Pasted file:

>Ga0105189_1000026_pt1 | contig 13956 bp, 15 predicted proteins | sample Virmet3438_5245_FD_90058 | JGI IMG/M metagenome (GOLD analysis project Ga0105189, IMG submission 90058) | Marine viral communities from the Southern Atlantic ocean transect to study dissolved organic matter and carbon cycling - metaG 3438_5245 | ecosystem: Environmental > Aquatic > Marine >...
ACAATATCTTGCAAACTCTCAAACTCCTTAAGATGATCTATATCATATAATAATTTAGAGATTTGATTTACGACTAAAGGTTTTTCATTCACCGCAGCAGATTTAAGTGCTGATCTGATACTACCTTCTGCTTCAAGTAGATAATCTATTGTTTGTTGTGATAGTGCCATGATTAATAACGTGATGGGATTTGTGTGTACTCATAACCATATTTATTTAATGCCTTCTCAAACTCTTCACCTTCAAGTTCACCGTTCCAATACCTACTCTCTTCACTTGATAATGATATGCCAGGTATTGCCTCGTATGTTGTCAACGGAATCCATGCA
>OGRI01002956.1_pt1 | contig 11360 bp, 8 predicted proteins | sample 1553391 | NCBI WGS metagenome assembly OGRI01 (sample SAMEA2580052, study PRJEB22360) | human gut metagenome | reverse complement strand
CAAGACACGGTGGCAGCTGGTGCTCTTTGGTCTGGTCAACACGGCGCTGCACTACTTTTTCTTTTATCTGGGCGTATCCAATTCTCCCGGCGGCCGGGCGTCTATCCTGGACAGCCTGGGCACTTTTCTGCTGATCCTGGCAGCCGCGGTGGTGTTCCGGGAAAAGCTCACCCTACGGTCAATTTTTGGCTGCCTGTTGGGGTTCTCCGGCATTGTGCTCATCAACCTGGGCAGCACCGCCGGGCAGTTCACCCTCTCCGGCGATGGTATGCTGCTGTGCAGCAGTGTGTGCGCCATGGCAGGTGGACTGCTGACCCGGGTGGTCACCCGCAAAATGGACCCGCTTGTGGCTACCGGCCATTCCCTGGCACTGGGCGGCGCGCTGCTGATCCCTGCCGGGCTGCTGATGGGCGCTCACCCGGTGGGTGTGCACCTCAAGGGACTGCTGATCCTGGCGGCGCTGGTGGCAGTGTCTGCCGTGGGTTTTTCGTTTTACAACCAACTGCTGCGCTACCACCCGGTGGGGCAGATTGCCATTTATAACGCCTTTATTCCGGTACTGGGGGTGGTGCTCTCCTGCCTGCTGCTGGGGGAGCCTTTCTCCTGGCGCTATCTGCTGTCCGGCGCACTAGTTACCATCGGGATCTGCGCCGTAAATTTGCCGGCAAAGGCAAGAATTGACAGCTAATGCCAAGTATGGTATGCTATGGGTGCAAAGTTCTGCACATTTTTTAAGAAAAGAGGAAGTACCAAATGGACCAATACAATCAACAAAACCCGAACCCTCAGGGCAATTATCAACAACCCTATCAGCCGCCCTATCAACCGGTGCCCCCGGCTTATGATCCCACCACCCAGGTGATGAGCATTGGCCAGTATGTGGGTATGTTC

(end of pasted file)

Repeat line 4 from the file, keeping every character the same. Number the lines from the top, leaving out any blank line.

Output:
CAAGACACGGTGGCAGCTGGTGCTCTTTGGTCTGGTCAACACGGCGCTGCACTACTTTTTCTTTTATCTGGGCGTATCCAATTCTCCCGGCGGCCGGGCGTCTATCCTGGACAGCCTGGGCACTTTTCTGCTGATCCTGGCAGCCGCGGTGGTGTTCCGGGAAAAGCTCACCCTACGGTCAATTTTTGGCTGCCTGTTGGGGTTCTCCGGCATTGTGCTCATCAACCTGGGCAGCACCGCCGGGCAGTTCACCCTCTCCGGCGATGGTATGCTGCTGTGCAGCAGTGTGTGCGCCATGGCAGGTGGACTGCTGACCCGGGTGGTCACCCGCAAAATGGACCCGCTTGTGGCTACCGGCCATTCCCTGGCACTGGGCGGCGCGCTGCTGATCCCTGCCGGGCTGCTGATGGGCGCTCACCCGGTGGGTGTGCACCTCAAGGGACTGCTGATCCTGGCGGCGCTGGTGGCAGTGTCTGCCGTGGGTTTTTCGTTTTACAACCAACTGCTGCGCTACCACCCGGTGGGGCAGATTGCCATTTATAACGCCTTTATTCCGGTACTGGGGGTGGTGCTCTCCTGCCTGCTGCTGGGGGAGCCTTTCTCCTGGCGCTATCTGCTGTCCGGCGCACTAGTTACCATCGGGATCTGCGCCGTAAATTTGCCGGCAAAGGCAAGAATTGACAGCTAATGCCAAGTATGGTATGCTATGGGTGCAAAGTTCTGCACATTTTTTAAGAAAAGAGGAAGTACCAAATGGACCAATACAATCAACAAAACCCGAACCCTCAGGGCAATTATCAACAACCCTATCAGCCGCCCTATCAACCGGTGCCCCCGGCTTATGATCCCACCACCCAGGTGATGAGCATTGGCCAGTATGTGGGTATGTTC